Every morning goes pretty much the same.

Joey’s up before 6. I hear the shower. I turn over and have another dream. He comes back and reminds me that it is time for the day to begin. And as soon as I am about to will myself up, Rosie runs in. Hair in a mop over her face, nightgown still on, she propels herself into Joey’s rumbled side of the bed. “We have to get up!” I say, just like I did yesterday. But she’s already curled herself into a ball, and she’s pressed her nose up against mine.

Not a bad way to start the day, really. But then we’re up, and Sadie has lost herself in outfit planning and Rosie is in the corner singing lullabies to the cat, and before we know it, they all have to be out of the house in five minutes for Joey to make it to work on time. (His work is their school, and vice versa). I’m throwing food into lunch boxes and pushing away anyone who might be in my path. Somewhere along the way I make a cup of  tea, and I curse (again) my decision to take a break from coffee. Inevitably breakfast is toast in a bowl for the car, and the girls go into the bathroom and make faces at the mirror. They come out together, tell me they’ve brushed their teeth, and I don’t entirely believe them. Coats on, hats on, Sadie sprints through the house (I need my booooook!!), back again,  and I finally get them out of the door. I leave the mess in the kitchen, and then I come back to my room and sit here.

This is just a folded blanket on a rug. But the blanket is from my friends’ wedding, and so it is packed with love and luck and all of those good things that infuse a place where two wonderful people make that leap. And the rug? Molly brought this rug back from Afghanistan for me. It filled an entire suitcase, and upon one of her returns she unrolled it in our living room. I have a friend who loves me enough to carry a rug across the world for me, and that means a lot. It is hand-felted, thin, and already worn from our life.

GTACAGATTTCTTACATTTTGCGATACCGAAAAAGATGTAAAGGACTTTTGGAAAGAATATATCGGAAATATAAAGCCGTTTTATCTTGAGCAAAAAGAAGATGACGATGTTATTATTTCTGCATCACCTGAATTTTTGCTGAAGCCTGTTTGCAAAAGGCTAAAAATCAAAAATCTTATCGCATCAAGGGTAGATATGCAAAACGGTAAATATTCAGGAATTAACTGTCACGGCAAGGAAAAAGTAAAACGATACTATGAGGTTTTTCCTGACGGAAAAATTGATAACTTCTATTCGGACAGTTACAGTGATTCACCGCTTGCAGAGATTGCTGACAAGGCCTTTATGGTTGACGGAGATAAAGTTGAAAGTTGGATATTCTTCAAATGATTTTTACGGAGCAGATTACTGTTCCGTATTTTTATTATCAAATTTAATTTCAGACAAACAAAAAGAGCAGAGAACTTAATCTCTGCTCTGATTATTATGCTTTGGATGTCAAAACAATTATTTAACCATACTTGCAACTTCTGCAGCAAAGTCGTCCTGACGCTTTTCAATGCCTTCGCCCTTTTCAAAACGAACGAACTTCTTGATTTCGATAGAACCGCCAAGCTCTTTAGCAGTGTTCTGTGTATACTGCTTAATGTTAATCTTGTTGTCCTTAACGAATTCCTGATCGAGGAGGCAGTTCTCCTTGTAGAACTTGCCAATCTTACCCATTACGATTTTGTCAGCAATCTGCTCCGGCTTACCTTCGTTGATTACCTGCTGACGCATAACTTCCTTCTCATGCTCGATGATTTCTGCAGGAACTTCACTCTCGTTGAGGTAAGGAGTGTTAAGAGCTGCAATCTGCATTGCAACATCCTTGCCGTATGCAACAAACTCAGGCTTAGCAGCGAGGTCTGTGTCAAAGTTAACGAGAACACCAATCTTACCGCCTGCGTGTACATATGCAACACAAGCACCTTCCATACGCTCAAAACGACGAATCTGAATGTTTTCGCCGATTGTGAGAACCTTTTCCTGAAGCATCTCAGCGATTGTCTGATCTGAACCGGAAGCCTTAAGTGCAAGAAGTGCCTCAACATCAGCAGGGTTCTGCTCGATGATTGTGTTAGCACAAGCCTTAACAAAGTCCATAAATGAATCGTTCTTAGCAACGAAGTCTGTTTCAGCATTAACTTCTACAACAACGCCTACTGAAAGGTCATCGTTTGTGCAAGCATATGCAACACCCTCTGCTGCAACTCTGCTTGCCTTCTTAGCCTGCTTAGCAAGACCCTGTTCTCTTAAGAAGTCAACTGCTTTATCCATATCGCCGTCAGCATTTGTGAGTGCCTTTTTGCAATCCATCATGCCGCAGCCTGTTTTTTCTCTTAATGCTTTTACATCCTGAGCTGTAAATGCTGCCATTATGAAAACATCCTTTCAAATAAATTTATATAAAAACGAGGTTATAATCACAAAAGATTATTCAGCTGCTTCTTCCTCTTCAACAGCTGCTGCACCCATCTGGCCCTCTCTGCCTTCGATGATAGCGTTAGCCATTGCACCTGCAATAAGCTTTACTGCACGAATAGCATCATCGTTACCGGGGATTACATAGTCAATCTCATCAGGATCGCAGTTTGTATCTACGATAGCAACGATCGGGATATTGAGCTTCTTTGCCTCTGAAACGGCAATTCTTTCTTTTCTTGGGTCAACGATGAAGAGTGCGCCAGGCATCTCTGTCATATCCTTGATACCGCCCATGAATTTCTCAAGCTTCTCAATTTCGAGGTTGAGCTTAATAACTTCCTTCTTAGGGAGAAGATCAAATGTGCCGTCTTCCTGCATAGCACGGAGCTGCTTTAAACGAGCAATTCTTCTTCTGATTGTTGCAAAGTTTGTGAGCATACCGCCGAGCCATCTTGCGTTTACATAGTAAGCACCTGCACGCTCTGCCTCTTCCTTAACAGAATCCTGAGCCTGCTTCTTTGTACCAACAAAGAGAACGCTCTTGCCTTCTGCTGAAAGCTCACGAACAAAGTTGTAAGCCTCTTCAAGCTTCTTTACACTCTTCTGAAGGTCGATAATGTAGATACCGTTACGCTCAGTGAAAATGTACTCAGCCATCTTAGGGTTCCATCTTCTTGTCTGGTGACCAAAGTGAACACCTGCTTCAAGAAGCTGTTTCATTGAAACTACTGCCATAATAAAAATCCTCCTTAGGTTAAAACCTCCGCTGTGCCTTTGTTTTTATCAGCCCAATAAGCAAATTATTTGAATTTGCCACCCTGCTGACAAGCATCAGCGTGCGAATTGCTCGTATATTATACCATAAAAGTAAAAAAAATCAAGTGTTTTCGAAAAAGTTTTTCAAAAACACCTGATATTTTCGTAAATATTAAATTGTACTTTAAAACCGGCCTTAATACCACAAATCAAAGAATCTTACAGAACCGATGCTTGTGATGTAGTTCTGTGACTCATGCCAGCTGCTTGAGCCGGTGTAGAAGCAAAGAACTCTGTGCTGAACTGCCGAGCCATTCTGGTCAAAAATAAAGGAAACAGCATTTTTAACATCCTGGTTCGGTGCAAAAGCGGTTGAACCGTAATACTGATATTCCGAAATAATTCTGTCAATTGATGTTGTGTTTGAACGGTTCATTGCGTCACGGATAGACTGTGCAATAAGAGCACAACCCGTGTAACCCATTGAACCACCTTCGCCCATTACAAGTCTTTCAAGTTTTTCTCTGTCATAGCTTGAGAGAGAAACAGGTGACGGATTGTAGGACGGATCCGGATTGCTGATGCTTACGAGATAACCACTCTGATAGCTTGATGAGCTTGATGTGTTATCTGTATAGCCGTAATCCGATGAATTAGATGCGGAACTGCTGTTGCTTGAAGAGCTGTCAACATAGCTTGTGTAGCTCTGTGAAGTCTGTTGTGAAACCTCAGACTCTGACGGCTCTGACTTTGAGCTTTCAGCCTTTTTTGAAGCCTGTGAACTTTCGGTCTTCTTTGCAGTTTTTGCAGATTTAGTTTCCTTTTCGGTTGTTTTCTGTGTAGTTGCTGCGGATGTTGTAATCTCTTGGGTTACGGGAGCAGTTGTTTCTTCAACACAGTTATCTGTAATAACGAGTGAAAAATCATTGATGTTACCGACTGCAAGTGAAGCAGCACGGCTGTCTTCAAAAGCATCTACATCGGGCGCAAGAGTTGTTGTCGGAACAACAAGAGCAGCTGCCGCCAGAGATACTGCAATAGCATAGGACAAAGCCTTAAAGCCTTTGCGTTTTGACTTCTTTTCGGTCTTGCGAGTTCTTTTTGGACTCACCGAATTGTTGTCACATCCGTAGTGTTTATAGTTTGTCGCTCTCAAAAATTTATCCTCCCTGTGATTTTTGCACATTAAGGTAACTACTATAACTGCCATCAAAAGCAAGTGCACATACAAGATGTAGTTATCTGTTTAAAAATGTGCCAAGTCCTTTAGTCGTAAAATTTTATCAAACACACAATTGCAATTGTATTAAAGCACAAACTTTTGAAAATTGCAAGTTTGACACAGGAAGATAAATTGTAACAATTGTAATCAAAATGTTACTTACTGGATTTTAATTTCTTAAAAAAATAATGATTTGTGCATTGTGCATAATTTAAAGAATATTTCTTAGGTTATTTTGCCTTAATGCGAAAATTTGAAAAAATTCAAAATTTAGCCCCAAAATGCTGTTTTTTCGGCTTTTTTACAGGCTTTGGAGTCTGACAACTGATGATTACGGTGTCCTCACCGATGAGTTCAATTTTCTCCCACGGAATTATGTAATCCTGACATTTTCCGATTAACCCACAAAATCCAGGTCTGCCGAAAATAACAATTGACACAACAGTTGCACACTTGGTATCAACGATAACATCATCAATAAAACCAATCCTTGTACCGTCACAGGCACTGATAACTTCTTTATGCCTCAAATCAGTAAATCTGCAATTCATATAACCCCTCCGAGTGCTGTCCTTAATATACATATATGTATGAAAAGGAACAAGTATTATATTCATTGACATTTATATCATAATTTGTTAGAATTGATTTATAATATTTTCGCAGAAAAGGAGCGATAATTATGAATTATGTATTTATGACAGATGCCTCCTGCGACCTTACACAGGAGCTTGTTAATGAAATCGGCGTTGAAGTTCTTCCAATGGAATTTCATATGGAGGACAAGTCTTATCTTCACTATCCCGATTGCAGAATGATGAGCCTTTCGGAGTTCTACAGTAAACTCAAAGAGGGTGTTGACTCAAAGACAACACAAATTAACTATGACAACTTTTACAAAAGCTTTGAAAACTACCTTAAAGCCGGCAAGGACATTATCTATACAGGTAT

This, in this messy morning house and brief quiet, is where I sit and watch my breath.

I find that I don’t actually talk about meditation all that much. It seems like something more to do than to talk about doing. But meditation has come up in conversation more lately, friends of mine wanting to learn how to meditate. And I think that, like cooking, it can be one of those practices from which we shy away because we don’t want to do it unless we’ll be really good at it.

When I was sixteen, I went to a meditation center for three days for a silent retreat for an independent school project. Over the next several years (until I had children) I returned to the center once a year for a ten day silent retreat to study a kind of meditation called Vipassana. I was a teenager recovering from a hippy communal sort of upbringing, and so  although meditation and chanting and and all of that new agey-ness made me feel comfortable in that way of qualities from childhood, it also made me cringe. I was drawn to Vipassana because there were no gurus, no religion involved, no mantras or beads. There was just breath, and although I would have had trouble summoning the energy for faith or ceremony at that point, I knew I had breath already.

In the last few years, I have taught my girls to meditate, and sometimes we sit together before bed for a few minutes, legs crossed, eyes closed. They are so good at this little bit of practice, I think because they have no expectations of how they should be.

This is how we practice, using some of the first steps of Vipassana training. I’ve shared this beginning with friends too, and I think it can be a bit liberating to know that meditation can be so simple. It’s enough.

We sit. It helps to have a straight and unsupported back, but a chair is okay too if you need it. We cross our legs and close our eyes and we bow, just to know that we’ve started our practice. Then, we bring our focus to that little place just below our noses, the portion of the upper lip that divots in. We focus on that spot with our minds, just putting all our attention into feeling what it feels like right there. Usually, the first sensation is the breath, the regular exhale, as it passes over the little hairs of the upper lip. We don’t change our breaths or count them, we just let the breath be what it is as it passes over the upper lip. Sometimes that spot feels warm too, or tingly. But mostly we just focus on the breath.

Usually, my mind stays there for a second or two. I find the sensation, and I think, “Look at me! I’m such a good meditator. I’m so focused on that spot. And I’ve taught my kids how to meditate! I’m so proud of myself. Shit. I forgot it was bath night, and now they’re already in their pajamas. And what are they having for lunch tomorrow? I can’t wait to get them into bed so I can watch Battlestar Galactica….”